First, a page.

Everyone loves a good twist, whether it’s a lemon twist, Painting With a Twist, or the Chubby Checker twist. But if we’re all being honest, there is one twist that rules them all: the TV plot twist. A great TV plot twist is a beautiful thing because it’s just so hard to pull off well. It needs to genuinely surprise, it needs to be executed seamlessly, and it needs to push the story in an unexpected direction. For every “We have to go back, Kate!”, there’s a Bobby Ewing in the shower.
What makes the plot twists on This Is Us so unique, though, is the very premise of the show itself. It’s not about survivors on a mysterious island or sexy cowboy robots realizing they are sexy cowboy robots; it’s a feel-good cryfest of a family drama. Thanks to handy-dandy timeline jumps, This Is Us follows the Pearson family through their early years, as Jack (Milo Ventimiglia) and Rebecca (Mandy Moore) raise their three kids — and then it leaps ahead to follow the adult lives of Randall (Sterling K. Brown), Kate (Chrissy Metz), and Kevin Pearson (Justin Hartley). (In season two, it even jumps into the future to reveal what’s happened to Randall’s children, but we’ll get to that.) Plot twists are par for the course on this show, which means some surprises work better than others. So, let’s do what Americans are wont to do and rank some stuff.
One note before we get started: This is a ranking of the plot twists in This Is Us. Randall’s biological father, William (Ron Cephas Jones), having a great love affair with a man is more of a character reveal than a twist, while Kate’s boyfriend Toby (Chris Sullivan) having a heart attack is … well, it’s just plot. To land a spot on this list, a moment needed to turn something we previously believed to be true on its head or reveal information that takes the story in a bold new direction. Make sense? Let’s get to the twisting.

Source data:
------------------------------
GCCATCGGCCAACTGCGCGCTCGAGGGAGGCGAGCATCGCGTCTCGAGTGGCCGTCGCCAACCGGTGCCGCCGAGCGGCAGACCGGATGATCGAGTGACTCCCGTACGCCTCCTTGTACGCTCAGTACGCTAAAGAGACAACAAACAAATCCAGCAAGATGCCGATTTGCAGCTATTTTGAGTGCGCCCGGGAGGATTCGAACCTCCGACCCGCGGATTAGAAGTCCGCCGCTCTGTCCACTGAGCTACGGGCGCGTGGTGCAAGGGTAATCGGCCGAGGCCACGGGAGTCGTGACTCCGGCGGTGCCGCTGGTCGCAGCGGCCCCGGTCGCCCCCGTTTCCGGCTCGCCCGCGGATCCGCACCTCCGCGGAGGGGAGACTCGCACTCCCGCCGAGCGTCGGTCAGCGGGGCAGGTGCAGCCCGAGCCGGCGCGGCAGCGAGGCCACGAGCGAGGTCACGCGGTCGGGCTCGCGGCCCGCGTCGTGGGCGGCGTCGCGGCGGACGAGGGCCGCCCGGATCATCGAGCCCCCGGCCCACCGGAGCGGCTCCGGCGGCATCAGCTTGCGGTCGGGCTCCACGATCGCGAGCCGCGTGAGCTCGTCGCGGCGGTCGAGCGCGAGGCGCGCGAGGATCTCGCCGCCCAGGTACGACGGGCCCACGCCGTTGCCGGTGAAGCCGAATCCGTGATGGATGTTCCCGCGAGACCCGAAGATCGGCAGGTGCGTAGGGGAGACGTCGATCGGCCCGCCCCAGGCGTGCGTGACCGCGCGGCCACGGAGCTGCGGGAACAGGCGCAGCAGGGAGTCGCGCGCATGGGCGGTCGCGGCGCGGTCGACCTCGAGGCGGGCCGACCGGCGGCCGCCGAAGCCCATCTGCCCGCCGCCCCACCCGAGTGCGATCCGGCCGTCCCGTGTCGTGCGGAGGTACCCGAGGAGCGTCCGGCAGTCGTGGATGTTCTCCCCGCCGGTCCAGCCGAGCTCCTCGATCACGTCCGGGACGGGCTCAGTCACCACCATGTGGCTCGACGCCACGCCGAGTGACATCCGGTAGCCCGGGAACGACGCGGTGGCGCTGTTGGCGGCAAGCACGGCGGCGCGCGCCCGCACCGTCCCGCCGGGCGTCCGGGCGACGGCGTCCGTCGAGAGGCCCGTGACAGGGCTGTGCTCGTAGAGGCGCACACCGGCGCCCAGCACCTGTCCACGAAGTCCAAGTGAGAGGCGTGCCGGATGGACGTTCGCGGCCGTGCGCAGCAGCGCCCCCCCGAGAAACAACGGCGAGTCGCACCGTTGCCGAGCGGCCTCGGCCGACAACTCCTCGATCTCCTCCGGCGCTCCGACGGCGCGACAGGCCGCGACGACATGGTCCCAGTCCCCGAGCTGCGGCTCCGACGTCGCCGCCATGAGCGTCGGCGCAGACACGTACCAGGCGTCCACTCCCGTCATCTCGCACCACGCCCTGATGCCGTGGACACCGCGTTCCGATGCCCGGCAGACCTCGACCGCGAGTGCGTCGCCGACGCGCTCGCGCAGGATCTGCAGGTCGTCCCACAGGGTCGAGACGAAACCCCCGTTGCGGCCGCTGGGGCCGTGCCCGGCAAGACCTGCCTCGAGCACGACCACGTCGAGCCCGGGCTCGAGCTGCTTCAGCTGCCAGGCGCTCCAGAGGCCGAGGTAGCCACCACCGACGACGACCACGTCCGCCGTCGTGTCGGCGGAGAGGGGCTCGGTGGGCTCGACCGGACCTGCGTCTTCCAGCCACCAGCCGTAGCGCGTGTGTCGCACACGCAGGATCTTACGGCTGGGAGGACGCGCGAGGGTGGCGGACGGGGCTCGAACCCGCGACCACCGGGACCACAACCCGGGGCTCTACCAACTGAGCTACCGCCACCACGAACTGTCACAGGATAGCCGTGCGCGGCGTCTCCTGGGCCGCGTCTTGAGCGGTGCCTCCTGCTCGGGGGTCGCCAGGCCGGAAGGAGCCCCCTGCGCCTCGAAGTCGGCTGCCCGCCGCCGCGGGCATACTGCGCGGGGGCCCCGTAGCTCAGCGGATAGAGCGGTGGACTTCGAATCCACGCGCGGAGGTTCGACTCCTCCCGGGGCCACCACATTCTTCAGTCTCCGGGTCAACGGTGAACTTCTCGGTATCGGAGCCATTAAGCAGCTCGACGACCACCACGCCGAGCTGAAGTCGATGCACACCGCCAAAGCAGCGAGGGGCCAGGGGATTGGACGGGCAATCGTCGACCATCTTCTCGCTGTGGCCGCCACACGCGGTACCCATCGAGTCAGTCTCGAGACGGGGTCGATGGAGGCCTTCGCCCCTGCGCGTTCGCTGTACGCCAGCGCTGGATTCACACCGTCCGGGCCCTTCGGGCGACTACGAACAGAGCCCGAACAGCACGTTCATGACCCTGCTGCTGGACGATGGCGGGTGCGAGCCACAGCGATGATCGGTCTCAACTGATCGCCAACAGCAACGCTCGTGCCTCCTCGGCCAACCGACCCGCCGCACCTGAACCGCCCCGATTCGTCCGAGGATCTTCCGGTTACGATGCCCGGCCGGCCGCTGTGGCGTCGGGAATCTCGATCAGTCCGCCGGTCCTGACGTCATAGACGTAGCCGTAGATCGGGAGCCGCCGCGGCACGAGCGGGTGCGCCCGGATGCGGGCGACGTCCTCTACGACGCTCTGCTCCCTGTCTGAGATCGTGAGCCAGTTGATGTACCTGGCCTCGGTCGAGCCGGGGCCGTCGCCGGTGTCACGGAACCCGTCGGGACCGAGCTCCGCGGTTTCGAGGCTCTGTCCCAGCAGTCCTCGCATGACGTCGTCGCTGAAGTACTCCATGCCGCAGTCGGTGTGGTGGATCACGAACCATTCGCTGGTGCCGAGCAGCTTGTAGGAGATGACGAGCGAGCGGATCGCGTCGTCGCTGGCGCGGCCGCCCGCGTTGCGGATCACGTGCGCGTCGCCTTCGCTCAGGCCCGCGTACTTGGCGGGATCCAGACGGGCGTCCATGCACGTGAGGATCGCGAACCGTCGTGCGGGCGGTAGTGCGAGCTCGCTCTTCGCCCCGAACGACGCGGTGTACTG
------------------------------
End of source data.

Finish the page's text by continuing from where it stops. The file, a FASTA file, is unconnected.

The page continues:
The payoff of this reveal is yet to be seen, but needless to say, it’s coming. Up until season two’s aptly titled “Brothers,” we were led to believe Jack was an only child. Any time we saw him in flashbacks to his youth, it was just him and his parents and there was never any mention otherwise. But after Jack’s father died and we flashed back to a memory of a fishing trip gone sour when Jack was a child, Jack looked in the back seat of his dad’s truck and up popped Nicky, his bespectacled younger brother. We don’t know much about Nicky, but we do know that he and Jack served in the Vietnam War together and Nicky died over there. Since the season-two finale all but confirmed we’ll be exploring Jack’s time in Vietnam soon — because we see Kevin traveling there in the near future — we’ll surely get some answers as to what happened to Jack and Nicky and why the show kept it all a secret. The mystery continues!
The death of Pearson patriarch and top-notch facial-hair wearer Jack had the potential to be the show’s most emotionally resonant plot twist of all. Thanks to overhype, predictability, and clunky execution via urn, it mostly failed. Or maybe I’m just angry about the loss. Grief works in mysterious ways — it can even affect internet rankings!
While Rebecca’s present-day whereabouts are confirmed early in season one (a flawlessly executed plot twist we’ll discuss later in this list), we were left in the dark about Jack’s current location until “The Game Plan,” when Kate introduces Toby to her roommate, Jack’s Urn. That left quite a few weeks of pondering, mostly fueled by NBC’s promo department yelling, “WHERE IS JACK?” at us through our televisions. With only two basic answers to that question, plenty of viewers guessed Jack’s deceased status well before it was revealed. Of course, there were little clues left along the way: Although she’s married to another man, Rebecca still wears the moon necklace Jack gave her when he promised to be a better man, which would seem way harsh if Jack were still breathing. If nothing else, the conclusion was painfully obvious because killing Jack off was the more dramatic route to go — and it gave our ensemble of actors some meaty material to work with. Yes, it was still emotional to have our suspicions confirmed, but there was no real surprise in what was meant to be a Very Big Reveal. The real twist would’ve been keeping Jack alive and taking the story in a less obvious direction.